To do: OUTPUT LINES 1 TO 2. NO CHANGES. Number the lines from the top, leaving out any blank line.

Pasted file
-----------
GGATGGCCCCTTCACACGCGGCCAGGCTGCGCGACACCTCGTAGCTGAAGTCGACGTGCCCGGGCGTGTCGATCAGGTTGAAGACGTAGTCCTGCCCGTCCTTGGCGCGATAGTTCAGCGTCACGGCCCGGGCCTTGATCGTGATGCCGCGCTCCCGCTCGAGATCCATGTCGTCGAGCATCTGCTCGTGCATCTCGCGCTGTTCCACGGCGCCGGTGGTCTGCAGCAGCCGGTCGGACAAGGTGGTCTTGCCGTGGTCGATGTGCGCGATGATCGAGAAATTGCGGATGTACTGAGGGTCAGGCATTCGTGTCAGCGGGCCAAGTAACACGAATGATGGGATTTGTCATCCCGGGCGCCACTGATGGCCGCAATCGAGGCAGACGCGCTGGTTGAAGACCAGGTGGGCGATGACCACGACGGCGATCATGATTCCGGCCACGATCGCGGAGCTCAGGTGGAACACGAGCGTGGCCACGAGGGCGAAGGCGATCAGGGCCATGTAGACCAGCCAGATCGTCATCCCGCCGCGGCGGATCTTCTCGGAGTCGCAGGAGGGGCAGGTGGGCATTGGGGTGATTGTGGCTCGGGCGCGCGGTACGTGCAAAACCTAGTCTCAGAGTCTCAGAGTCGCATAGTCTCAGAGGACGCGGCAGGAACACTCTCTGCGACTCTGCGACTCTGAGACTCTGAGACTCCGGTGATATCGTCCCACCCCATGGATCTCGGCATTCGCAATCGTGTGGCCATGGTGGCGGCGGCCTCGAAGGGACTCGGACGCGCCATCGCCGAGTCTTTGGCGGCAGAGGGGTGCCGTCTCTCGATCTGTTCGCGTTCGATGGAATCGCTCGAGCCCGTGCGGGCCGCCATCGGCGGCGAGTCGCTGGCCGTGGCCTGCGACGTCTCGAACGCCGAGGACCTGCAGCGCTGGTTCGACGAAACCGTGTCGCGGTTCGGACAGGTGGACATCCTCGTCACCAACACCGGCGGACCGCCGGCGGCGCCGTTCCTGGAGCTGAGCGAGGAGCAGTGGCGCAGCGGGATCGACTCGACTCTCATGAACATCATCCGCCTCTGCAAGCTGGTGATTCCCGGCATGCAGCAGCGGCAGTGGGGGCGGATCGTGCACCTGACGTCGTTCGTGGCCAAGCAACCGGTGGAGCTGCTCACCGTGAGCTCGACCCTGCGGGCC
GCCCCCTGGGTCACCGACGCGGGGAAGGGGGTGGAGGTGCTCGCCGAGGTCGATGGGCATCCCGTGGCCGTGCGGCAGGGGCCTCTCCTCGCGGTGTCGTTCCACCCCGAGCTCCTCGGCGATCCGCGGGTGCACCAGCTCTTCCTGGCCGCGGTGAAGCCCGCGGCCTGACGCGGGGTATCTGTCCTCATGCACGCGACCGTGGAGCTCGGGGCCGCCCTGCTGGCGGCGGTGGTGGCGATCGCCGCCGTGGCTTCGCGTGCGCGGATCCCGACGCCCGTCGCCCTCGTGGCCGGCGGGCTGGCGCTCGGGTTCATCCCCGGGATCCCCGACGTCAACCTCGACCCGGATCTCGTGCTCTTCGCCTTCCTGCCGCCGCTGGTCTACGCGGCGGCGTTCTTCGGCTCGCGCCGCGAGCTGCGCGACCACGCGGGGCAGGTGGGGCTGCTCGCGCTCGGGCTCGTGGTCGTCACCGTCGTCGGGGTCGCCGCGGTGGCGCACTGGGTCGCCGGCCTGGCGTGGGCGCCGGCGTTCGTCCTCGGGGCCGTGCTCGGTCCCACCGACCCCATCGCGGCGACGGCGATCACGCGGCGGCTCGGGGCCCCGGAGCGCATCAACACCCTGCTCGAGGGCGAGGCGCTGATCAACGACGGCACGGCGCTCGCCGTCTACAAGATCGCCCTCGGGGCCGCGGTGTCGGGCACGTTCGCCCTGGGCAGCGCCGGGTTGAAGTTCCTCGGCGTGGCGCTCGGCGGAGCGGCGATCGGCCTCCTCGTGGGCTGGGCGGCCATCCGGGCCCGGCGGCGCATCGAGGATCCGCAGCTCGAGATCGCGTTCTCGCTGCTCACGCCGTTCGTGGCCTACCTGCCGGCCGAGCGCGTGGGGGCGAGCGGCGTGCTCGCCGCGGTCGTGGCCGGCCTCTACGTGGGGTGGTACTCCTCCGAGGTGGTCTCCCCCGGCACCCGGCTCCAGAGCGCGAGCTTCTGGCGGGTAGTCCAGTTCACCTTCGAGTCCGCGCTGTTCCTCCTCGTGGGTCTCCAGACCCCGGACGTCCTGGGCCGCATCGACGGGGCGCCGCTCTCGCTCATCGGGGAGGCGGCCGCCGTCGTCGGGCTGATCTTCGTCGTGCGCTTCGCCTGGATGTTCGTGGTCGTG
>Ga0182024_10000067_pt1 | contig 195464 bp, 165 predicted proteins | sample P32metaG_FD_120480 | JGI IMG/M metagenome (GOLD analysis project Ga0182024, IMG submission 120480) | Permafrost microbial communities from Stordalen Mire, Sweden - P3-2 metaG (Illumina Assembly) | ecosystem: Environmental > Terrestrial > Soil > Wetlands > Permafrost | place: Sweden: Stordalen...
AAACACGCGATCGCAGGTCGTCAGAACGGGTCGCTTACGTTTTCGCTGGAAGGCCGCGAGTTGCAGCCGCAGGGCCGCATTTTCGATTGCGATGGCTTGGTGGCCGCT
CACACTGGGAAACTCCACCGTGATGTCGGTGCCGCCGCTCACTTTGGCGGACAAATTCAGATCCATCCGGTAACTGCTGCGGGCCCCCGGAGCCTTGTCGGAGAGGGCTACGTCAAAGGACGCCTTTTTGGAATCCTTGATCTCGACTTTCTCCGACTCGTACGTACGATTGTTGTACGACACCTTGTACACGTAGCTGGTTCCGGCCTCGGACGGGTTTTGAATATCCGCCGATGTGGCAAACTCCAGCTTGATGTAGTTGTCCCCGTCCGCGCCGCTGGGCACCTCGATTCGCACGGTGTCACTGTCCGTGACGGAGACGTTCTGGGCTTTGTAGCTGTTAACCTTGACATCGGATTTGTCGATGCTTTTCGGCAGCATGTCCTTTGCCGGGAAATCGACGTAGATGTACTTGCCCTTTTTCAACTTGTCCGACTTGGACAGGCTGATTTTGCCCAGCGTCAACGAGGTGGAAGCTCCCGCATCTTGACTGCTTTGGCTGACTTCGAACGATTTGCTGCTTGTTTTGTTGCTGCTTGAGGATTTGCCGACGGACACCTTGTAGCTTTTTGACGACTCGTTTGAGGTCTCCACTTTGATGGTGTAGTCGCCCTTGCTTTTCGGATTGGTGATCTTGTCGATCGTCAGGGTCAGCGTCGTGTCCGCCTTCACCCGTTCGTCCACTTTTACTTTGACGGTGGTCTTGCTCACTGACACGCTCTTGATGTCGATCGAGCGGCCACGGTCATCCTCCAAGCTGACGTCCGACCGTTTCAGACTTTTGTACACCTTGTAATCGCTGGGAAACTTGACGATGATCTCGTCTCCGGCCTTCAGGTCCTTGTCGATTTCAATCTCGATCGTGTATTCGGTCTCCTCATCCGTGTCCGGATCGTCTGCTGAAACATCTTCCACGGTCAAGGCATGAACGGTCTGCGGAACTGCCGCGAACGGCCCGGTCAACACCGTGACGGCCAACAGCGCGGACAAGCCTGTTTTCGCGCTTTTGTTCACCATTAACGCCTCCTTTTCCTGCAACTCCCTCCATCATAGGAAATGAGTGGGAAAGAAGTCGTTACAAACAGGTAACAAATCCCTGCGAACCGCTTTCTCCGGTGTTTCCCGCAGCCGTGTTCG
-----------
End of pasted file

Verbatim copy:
GGATGGCCCCTTCACACGCGGCCAGGCTGCGCGACACCTCGTAGCTGAAGTCGACGTGCCCGGGCGTGTCGATCAGGTTGAAGACGTAGTCCTGCCCGTCCTTGGCGCGATAGTTCAGCGTCACGGCCCGGGCCTTGATCGTGATGCCGCGCTCCCGCTCGAGATCCATGTCGTCGAGCATCTGCTCGTGCATCTCGCGCTGTTCCACGGCGCCGGTGGTCTGCAGCAGCCGGTCGGACAAGGTGGTCTTGCCGTGGTCGATGTGCGCGATGATCGAGAAATTGCGGATGTACTGAGGGTCAGGCATTCGTGTCAGCGGGCCAAGTAACACGAATGATGGGATTTGTCATCCCGGGCGCCACTGATGGCCGCAATCGAGGCAGACGCGCTGGTTGAAGACCAGGTGGGCGATGACCACGACGGCGATCATGATTCCGGCCACGATCGCGGAGCTCAGGTGGAACACGAGCGTGGCCACGAGGGCGAAGGCGATCAGGGCCATGTAGACCAGCCAGATCGTCATCCCGCCGCGGCGGATCTTCTCGGAGTCGCAGGAGGGGCAGGTGGGCATTGGGGTGATTGTGGCTCGGGCGCGCGGTACGTGCAAAACCTAGTCTCAGAGTCTCAGAGTCGCATAGTCTCAGAGGACGCGGCAGGAACACTCTCTGCGACTCTGCGACTCTGAGACTCTGAGACTCCGGTGATATCGTCCCACCCCATGGATCTCGGCATTCGCAATCGTGTGGCCATGGTGGCGGCGGCCTCGAAGGGACTCGGACGCGCCATCGCCGAGTCTTTGGCGGCAGAGGGGTGCCGTCTCTCGATCTGTTCGCGTTCGATGGAATCGCTCGAGCCCGTGCGGGCCGCCATCGGCGGCGAGTCGCTGGCCGTGGCCTGCGACGTCTCGAACGCCGAGGACCTGCAGCGCTGGTTCGACGAAACCGTGTCGCGGTTCGGACAGGTGGACATCCTCGTCACCAACACCGGCGGACCGCCGGCGGCGCCGTTCCTGGAGCTGAGCGAGGAGCAGTGGCGCAGCGGGATCGACTCGACTCTCATGAACATCATCCGCCTCTGCAAGCTGGTGATTCCCGGCATGCAGCAGCGGCAGTGGGGGCGGATCGTGCACCTGACGTCGTTCGTGGCCAAGCAACCGGTGGAGCTGCTCACCGTGAGCTCGACCCTGCGGGCC
GCCCCCTGGGTCACCGACGCGGGGAAGGGGGTGGAGGTGCTCGCCGAGGTCGATGGGCATCCCGTGGCCGTGCGGCAGGGGCCTCTCCTCGCGGTGTCGTTCCACCCCGAGCTCCTCGGCGATCCGCGGGTGCACCAGCTCTTCCTGGCCGCGGTGAAGCCCGCGGCCTGACGCGGGGTATCTGTCCTCATGCACGCGACCGTGGAGCTCGGGGCCGCCCTGCTGGCGGCGGTGGTGGCGATCGCCGCCGTGGCTTCGCGTGCGCGGATCCCGACGCCCGTCGCCCTCGTGGCCGGCGGGCTGGCGCTCGGGTTCATCCCCGGGATCCCCGACGTCAACCTCGACCCGGATCTCGTGCTCTTCGCCTTCCTGCCGCCGCTGGTCTACGCGGCGGCGTTCTTCGGCTCGCGCCGCGAGCTGCGCGACCACGCGGGGCAGGTGGGGCTGCTCGCGCTCGGGCTCGTGGTCGTCACCGTCGTCGGGGTCGCCGCGGTGGCGCACTGGGTCGCCGGCCTGGCGTGGGCGCCGGCGTTCGTCCTCGGGGCCGTGCTCGGTCCCACCGACCCCATCGCGGCGACGGCGATCACGCGGCGGCTCGGGGCCCCGGAGCGCATCAACACCCTGCTCGAGGGCGAGGCGCTGATCAACGACGGCACGGCGCTCGCCGTCTACAAGATCGCCCTCGGGGCCGCGGTGTCGGGCACGTTCGCCCTGGGCAGCGCCGGGTTGAAGTTCCTCGGCGTGGCGCTCGGCGGAGCGGCGATCGGCCTCCTCGTGGGCTGGGCGGCCATCCGGGCCCGGCGGCGCATCGAGGATCCGCAGCTCGAGATCGCGTTCTCGCTGCTCACGCCGTTCGTGGCCTACCTGCCGGCCGAGCGCGTGGGGGCGAGCGGCGTGCTCGCCGCGGTCGTGGCCGGCCTCTACGTGGGGTGGTACTCCTCCGAGGTGGTCTCCCCCGGCACCCGGCTCCAGAGCGCGAGCTTCTGGCGGGTAGTCCAGTTCACCTTCGAGTCCGCGCTGTTCCTCCTCGTGGGTCTCCAGACCCCGGACGTCCTGGGCCGCATCGACGGGGCGCCGCTCTCGCTCATCGGGGAGGCGGCCGCCGTCGTCGGGCTGATCTTCGTCGTGCGCTTCGCCTGGATGTTCGTGGTCGTG